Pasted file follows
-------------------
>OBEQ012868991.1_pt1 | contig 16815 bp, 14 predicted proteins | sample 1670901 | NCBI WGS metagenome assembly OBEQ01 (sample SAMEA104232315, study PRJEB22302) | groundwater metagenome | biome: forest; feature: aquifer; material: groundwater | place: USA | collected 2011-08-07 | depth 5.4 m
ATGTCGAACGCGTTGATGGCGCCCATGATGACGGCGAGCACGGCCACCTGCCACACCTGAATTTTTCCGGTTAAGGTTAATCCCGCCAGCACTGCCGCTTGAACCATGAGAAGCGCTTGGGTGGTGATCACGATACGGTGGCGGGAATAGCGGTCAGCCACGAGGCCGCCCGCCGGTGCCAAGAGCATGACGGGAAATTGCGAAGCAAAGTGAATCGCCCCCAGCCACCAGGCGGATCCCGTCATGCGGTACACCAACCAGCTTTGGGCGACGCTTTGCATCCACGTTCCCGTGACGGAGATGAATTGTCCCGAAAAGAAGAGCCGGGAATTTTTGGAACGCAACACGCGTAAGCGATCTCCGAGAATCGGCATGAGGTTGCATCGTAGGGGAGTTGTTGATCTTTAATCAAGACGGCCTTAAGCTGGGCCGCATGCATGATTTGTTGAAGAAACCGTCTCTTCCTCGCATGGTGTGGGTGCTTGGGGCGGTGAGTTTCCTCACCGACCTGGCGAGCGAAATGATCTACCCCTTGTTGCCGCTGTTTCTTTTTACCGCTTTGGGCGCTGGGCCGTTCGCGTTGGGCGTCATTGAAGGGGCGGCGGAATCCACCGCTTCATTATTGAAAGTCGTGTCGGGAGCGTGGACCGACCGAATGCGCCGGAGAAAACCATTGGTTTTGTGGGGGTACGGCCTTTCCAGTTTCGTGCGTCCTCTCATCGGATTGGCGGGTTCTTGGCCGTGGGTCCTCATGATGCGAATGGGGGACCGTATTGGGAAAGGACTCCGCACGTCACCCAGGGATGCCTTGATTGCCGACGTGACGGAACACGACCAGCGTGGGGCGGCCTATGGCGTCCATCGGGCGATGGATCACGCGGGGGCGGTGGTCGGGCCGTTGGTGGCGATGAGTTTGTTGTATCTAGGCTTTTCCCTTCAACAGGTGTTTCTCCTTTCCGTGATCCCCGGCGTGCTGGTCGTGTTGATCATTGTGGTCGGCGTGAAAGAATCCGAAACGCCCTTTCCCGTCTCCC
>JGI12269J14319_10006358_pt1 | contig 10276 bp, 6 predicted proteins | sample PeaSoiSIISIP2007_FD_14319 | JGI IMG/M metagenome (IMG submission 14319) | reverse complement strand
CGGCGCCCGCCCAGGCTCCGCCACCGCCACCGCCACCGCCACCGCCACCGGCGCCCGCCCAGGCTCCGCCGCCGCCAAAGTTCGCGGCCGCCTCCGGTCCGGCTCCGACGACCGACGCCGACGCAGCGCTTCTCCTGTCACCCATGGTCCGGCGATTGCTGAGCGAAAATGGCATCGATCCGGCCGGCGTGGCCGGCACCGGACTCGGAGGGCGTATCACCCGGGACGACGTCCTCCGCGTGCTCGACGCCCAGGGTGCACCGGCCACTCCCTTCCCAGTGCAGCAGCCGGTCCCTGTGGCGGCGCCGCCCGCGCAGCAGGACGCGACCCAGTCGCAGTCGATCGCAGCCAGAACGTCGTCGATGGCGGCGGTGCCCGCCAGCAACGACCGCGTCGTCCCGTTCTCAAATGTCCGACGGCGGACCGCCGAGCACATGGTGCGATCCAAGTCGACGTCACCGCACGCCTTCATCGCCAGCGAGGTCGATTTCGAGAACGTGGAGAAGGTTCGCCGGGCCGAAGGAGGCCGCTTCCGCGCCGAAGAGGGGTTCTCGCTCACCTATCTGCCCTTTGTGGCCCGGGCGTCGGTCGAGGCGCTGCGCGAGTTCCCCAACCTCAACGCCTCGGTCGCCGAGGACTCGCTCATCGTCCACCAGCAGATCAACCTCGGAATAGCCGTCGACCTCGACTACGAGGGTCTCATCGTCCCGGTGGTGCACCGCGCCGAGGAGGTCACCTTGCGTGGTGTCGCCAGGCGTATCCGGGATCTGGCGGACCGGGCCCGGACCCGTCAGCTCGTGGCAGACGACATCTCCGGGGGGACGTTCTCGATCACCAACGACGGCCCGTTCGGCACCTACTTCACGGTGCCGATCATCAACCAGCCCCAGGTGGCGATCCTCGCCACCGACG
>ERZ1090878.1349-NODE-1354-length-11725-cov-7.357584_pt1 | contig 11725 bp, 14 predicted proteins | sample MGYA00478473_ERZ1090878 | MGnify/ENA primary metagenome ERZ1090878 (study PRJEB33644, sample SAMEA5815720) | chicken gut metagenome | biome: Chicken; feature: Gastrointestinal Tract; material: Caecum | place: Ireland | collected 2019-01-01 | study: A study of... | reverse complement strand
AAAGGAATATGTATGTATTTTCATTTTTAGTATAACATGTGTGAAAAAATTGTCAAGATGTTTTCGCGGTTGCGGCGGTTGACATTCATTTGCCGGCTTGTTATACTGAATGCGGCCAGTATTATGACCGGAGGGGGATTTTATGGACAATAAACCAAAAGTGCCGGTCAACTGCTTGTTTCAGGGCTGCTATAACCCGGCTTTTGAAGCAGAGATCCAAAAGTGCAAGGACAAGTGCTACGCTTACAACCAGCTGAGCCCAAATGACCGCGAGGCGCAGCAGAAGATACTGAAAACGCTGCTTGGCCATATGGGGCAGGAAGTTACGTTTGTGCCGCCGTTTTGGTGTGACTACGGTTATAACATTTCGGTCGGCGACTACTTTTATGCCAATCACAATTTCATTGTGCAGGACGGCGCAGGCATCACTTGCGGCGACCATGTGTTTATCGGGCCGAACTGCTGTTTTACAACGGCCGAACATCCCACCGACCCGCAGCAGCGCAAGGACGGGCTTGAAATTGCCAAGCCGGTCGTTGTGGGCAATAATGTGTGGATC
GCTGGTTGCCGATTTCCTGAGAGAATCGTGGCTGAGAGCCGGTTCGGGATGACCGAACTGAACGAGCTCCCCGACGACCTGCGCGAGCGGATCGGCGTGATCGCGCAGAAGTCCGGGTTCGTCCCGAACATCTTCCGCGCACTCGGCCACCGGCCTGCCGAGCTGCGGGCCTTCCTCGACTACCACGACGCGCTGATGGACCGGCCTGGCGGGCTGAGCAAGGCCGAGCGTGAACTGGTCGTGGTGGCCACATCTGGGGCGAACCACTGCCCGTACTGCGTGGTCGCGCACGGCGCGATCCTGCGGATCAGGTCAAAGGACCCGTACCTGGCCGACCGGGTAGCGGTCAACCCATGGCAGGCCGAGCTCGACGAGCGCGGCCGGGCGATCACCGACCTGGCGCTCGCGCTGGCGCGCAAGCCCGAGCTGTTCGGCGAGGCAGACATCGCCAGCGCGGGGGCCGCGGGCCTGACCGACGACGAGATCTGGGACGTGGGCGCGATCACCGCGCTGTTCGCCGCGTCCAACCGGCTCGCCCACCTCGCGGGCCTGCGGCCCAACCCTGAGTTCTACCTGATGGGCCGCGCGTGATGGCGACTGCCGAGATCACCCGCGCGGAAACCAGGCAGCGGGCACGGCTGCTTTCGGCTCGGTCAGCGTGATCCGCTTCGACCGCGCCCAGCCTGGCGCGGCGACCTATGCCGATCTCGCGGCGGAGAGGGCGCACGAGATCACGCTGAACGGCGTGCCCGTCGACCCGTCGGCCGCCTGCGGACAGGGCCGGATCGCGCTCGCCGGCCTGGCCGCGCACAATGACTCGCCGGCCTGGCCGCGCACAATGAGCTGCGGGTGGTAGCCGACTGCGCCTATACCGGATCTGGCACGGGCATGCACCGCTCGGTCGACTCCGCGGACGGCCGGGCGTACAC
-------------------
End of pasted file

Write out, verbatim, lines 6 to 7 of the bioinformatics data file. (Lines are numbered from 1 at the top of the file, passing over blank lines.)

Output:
AAAGGAATATGTATGTATTTTCATTTTTAGTATAACATGTGTGAAAAAATTGTCAAGATGTTTTCGCGGTTGCGGCGGTTGACATTCATTTGCCGGCTTGTTATACTGAATGCGGCCAGTATTATGACCGGAGGGGGATTTTATGGACAATAAACCAAAAGTGCCGGTCAACTGCTTGTTTCAGGGCTGCTATAACCCGGCTTTTGAAGCAGAGATCCAAAAGTGCAAGGACAAGTGCTACGCTTACAACCAGCTGAGCCCAAATGACCGCGAGGCGCAGCAGAAGATACTGAAAACGCTGCTTGGCCATATGGGGCAGGAAGTTACGTTTGTGCCGCCGTTTTGGTGTGACTACGGTTATAACATTTCGGTCGGCGACTACTTTTATGCCAATCACAATTTCATTGTGCAGGACGGCGCAGGCATCACTTGCGGCGACCATGTGTTTATCGGGCCGAACTGCTGTTTTACAACGGCCGAACATCCCACCGACCCGCAGCAGCGCAAGGACGGGCTTGAAATTGCCAAGCCGGTCGTTGTGGGCAATAATGTGTGGATC
GCTGGTTGCCGATTTCCTGAGAGAATCGTGGCTGAGAGCCGGTTCGGGATGACCGAACTGAACGAGCTCCCCGACGACCTGCGCGAGCGGATCGGCGTGATCGCGCAGAAGTCCGGGTTCGTCCCGAACATCTTCCGCGCACTCGGCCACCGGCCTGCCGAGCTGCGGGCCTTCCTCGACTACCACGACGCGCTGATGGACCGGCCTGGCGGGCTGAGCAAGGCCGAGCGTGAACTGGTCGTGGTGGCCACATCTGGGGCGAACCACTGCCCGTACTGCGTGGTCGCGCACGGCGCGATCCTGCGGATCAGGTCAAAGGACCCGTACCTGGCCGACCGGGTAGCGGTCAACCCATGGCAGGCCGAGCTCGACGAGCGCGGCCGGGCGATCACCGACCTGGCGCTCGCGCTGGCGCGCAAGCCCGAGCTGTTCGGCGAGGCAGACATCGCCAGCGCGGGGGCCGCGGGCCTGACCGACGACGAGATCTGGGACGTGGGCGCGATCACCGCGCTGTTCGCCGCGTCCAACCGGCTCGCCCACCTCGCGGGCCTGCGGCCCAACCCTGAGTTCTACCTGATGGGCCGCGCGTGATGGCGACTGCCGAGATCACCCGCGCGGAAACCAGGCAGCGGGCACGGCTGCTTTCGGCTCGGTCAGCGTGATCCGCTTCGACCGCGCCCAGCCTGGCGCGGCGACCTATGCCGATCTCGCGGCGGAGAGGGCGCACGAGATCACGCTGAACGGCGTGCCCGTCGACCCGTCGGCCGCCTGCGGACAGGGCCGGATCGCGCTCGCCGGCCTGGCCGCGCACAATGACTCGCCGGCCTGGCCGCGCACAATGAGCTGCGGGTGGTAGCCGACTGCGCCTATACCGGATCTGGCACGGGCATGCACCGCTCGGTCGACTCCGCGGACGGCCGGGCGTACAC